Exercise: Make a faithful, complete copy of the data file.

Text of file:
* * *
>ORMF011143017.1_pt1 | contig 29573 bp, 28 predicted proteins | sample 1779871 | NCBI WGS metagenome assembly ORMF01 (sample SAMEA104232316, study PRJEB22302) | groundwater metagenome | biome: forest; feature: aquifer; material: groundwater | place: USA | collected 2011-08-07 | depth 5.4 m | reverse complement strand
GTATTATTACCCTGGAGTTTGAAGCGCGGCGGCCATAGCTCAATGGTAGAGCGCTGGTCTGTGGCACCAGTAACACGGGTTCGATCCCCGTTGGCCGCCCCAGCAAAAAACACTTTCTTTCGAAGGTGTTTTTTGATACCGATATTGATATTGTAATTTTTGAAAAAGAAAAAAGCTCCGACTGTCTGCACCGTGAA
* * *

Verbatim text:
>ORMF011143017.1_pt1 | contig 29573 bp, 28 predicted proteins | sample 1779871 | NCBI WGS metagenome assembly ORMF01 (sample SAMEA104232316, study PRJEB22302) | groundwater metagenome | biome: forest; feature: aquifer; material: groundwater | place: USA | collected 2011-08-07 | depth 5.4 m | reverse complement strand
GTATTATTACCCTGGAGTTTGAAGCGCGGCGGCCATAGCTCAATGGTAGAGCGCTGGTCTGTGGCACCAGTAACACGGGTTCGATCCCCGTTGGCCGCCCCAGCAAAAAACACTTTCTTTCGAAGGTGTTTTTTGATACCGATATTGATATTGTAATTTTTGAAAAAGAAAAAAGCTCCGACTGTCTGCACCGTGAA